Helping you make sense of the Australian energy sector.


A tale of two cities: batteries vs pumped hydro & solar vs wind

On 1 April 2020 the Australian Energy Market Operator (AEMO) released the final Marginal Loss Factors (MLFs) for 2020-21. In this chart of the week we look at how the MLFs have changed and which assets benefited the most.

If we look closely at the MLF results over the past decade there is a clear divergence in the impact that marginal losses have on particular generation technologies and this is not just limited to new entrants. While, wind has seen a fall in MLFs since 2015 (~2 percentage points (pp)) – which was around about average across all technologies during this period, excluding solar – solar on the other hand saw a fall three times that; more than 6pp. Solar is not alone in this step decline with hydro run of river also hit with significantly declining MLFs over this period.

What may surprise is that the story for pumped hydro and batteries are divergent. While batteries have seen decreasing MLFs (making energy used to charge them cheaper), pumped hydro loads have seen rising MLFs making their energy more expensive. In fact Jindabyne pump at Guthega accounted for the largest MLF increase for 2020-21 with an increase of ~10pp. Dalrymple conversely saw the biggest drop in MLF, down by 7.4pp. Gunnawarra also saw a decrease of ~3.6pp.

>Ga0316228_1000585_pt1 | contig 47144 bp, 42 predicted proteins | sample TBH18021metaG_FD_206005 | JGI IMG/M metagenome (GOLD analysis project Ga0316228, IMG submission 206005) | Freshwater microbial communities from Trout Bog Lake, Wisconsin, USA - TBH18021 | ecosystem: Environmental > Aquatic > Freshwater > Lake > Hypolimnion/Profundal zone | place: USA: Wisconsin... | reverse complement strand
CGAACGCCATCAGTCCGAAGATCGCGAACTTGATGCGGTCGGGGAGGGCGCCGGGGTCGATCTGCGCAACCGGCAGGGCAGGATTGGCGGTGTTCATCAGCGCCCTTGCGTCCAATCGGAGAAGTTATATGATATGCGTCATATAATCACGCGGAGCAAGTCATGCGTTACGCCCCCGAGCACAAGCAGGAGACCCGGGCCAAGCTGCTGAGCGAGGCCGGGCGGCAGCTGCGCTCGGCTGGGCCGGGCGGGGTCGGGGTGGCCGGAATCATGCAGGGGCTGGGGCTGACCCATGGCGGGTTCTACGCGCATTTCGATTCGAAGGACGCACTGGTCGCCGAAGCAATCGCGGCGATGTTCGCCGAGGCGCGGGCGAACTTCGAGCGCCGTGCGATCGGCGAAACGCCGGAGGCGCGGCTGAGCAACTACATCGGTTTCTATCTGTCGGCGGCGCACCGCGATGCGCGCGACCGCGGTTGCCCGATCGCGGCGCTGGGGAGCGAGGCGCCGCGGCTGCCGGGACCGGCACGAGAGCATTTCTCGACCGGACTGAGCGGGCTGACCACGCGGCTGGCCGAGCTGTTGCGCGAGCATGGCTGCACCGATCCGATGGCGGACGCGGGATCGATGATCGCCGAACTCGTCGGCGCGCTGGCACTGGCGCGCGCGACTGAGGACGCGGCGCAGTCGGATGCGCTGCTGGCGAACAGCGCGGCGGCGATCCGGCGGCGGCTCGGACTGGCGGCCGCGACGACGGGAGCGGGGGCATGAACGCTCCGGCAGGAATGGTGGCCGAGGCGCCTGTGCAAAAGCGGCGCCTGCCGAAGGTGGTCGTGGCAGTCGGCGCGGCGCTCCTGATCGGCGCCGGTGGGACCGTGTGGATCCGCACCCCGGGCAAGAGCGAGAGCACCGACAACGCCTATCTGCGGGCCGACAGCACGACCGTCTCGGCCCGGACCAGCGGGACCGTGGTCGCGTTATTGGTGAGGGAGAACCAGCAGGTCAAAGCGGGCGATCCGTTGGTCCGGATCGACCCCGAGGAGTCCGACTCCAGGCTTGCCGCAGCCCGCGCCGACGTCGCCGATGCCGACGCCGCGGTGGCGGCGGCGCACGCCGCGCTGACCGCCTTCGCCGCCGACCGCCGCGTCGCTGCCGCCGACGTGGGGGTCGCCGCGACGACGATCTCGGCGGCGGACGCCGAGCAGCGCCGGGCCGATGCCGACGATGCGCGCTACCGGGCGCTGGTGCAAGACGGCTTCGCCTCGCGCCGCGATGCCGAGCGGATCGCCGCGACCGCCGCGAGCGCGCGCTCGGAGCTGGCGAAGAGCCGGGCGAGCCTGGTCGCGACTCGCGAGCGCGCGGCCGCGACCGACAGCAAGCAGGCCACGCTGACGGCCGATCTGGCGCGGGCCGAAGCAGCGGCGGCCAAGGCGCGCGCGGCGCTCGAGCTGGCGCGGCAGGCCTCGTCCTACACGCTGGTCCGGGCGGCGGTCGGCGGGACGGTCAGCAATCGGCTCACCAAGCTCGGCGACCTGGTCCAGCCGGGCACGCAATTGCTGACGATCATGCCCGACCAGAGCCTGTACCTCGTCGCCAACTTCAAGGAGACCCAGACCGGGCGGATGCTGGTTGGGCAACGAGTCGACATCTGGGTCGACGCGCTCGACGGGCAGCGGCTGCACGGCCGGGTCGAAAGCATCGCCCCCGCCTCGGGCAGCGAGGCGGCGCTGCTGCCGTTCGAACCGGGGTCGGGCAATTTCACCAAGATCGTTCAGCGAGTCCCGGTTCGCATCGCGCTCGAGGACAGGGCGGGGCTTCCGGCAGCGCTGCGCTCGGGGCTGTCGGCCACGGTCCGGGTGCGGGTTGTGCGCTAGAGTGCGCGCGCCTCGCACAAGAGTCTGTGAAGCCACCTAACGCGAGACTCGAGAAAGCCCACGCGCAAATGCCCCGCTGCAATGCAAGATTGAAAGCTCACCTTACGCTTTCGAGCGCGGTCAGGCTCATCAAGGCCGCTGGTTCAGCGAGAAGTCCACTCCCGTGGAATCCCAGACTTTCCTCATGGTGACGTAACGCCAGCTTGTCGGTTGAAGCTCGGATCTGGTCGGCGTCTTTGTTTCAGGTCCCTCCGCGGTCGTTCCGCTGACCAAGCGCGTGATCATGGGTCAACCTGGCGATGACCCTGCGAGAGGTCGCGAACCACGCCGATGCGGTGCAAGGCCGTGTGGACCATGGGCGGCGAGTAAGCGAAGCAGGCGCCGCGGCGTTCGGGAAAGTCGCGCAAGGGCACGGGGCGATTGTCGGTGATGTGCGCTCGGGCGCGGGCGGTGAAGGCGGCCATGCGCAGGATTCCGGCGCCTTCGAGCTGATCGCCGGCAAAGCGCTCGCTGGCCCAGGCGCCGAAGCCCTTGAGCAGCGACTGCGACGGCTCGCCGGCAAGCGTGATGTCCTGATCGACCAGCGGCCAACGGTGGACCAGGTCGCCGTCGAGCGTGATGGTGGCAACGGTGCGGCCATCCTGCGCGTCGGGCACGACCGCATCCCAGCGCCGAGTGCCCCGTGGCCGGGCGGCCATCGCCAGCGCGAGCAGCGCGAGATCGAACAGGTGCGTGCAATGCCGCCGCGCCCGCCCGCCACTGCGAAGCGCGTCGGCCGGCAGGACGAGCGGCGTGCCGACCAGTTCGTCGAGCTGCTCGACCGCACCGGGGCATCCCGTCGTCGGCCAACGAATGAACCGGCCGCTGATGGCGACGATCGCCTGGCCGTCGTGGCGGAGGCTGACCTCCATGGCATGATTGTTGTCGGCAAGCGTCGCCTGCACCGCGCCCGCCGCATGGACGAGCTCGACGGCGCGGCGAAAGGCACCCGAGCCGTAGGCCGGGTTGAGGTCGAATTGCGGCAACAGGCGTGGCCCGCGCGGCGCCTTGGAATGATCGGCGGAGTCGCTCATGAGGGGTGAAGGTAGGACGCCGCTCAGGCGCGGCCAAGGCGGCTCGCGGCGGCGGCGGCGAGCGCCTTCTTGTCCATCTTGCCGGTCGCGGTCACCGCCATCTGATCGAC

Interestingly network limitations in both south west NSW and north Queensland (due to system strength issues) have restricted generation and accordingly resulted in slightly increased MLFs. Solar fared better than initially forecast in the Draft MLFs, with both Limondale and Broken Hill jumpsing more than 8pp, Griffith solar farm increased 3.8pp and both Karadoc and Wemen solar farms were 3.8-4pp higher than expected (final MLFs were still -0.5pp and -1.5pp respectively). The only real reduction from the draft was for Challicum Hills Wind Farm, which dropped 3.7pp.

COVID-19 is already changing demand patterns across the NEM and is likely to lead to decreased demand across 2020 until lockdown and movement restrictions are released, which is unlikely to occur for months. The newly released MLFs do not account for the potential change in demand and accordingly are likely to underestimate losses. This could be more pronounced in regional areas where renewables are located and given local business and industrial plants may need to close.

This year’s MLFs show a clear picture by regions in Figure 1 (west and north west VIC struggling). Solar for the first time in a while was not the worst hit, OCGTs and pumped hydro fairing the worst on a capacity weighted MLF basis. Though the biggest changes for MLFs will have to wait for the outcome of AEMO’s consultation later this year.